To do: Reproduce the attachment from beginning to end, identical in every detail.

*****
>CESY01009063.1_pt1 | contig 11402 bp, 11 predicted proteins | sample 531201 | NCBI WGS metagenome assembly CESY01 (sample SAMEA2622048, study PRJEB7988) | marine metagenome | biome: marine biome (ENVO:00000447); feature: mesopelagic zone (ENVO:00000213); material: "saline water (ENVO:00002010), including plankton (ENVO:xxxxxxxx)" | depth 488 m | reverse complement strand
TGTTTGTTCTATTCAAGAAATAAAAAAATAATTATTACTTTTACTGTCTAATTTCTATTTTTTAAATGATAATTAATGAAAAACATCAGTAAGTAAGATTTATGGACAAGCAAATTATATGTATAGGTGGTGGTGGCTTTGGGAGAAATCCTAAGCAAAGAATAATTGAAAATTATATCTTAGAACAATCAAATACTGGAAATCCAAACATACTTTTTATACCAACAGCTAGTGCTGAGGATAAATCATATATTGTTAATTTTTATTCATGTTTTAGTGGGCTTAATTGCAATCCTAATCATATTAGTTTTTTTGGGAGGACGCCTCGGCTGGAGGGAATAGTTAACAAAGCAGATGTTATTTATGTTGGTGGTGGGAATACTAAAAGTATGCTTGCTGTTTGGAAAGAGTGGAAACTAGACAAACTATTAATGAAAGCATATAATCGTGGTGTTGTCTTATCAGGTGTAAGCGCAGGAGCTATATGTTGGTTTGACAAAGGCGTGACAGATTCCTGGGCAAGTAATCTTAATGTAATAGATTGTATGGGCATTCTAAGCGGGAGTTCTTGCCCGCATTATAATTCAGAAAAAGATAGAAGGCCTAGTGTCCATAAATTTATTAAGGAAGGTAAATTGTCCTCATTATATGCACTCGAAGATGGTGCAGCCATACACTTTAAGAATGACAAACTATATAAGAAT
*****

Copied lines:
>CESY01009063.1_pt1 | contig 11402 bp, 11 predicted proteins | sample 531201 | NCBI WGS metagenome assembly CESY01 (sample SAMEA2622048, study PRJEB7988) | marine metagenome | biome: marine biome (ENVO:00000447); feature: mesopelagic zone (ENVO:00000213); material: "saline water (ENVO:00002010), including plankton (ENVO:xxxxxxxx)" | depth 488 m | reverse complement strand
TGTTTGTTCTATTCAAGAAATAAAAAAATAATTATTACTTTTACTGTCTAATTTCTATTTTTTAAATGATAATTAATGAAAAACATCAGTAAGTAAGATTTATGGACAAGCAAATTATATGTATAGGTGGTGGTGGCTTTGGGAGAAATCCTAAGCAAAGAATAATTGAAAATTATATCTTAGAACAATCAAATACTGGAAATCCAAACATACTTTTTATACCAACAGCTAGTGCTGAGGATAAATCATATATTGTTAATTTTTATTCATGTTTTAGTGGGCTTAATTGCAATCCTAATCATATTAGTTTTTTTGGGAGGACGCCTCGGCTGGAGGGAATAGTTAACAAAGCAGATGTTATTTATGTTGGTGGTGGGAATACTAAAAGTATGCTTGCTGTTTGGAAAGAGTGGAAACTAGACAAACTATTAATGAAAGCATATAATCGTGGTGTTGTCTTATCAGGTGTAAGCGCAGGAGCTATATGTTGGTTTGACAAAGGCGTGACAGATTCCTGGGCAAGTAATCTTAATGTAATAGATTGTATGGGCATTCTAAGCGGGAGTTCTTGCCCGCATTATAATTCAGAAAAAGATAGAAGGCCTAGTGTCCATAAATTTATTAAGGAAGGTAAATTGTCCTCATTATATGCACTCGAAGATGGTGCAGCCATACACTTTAAGAATGACAAACTATATAAGAAT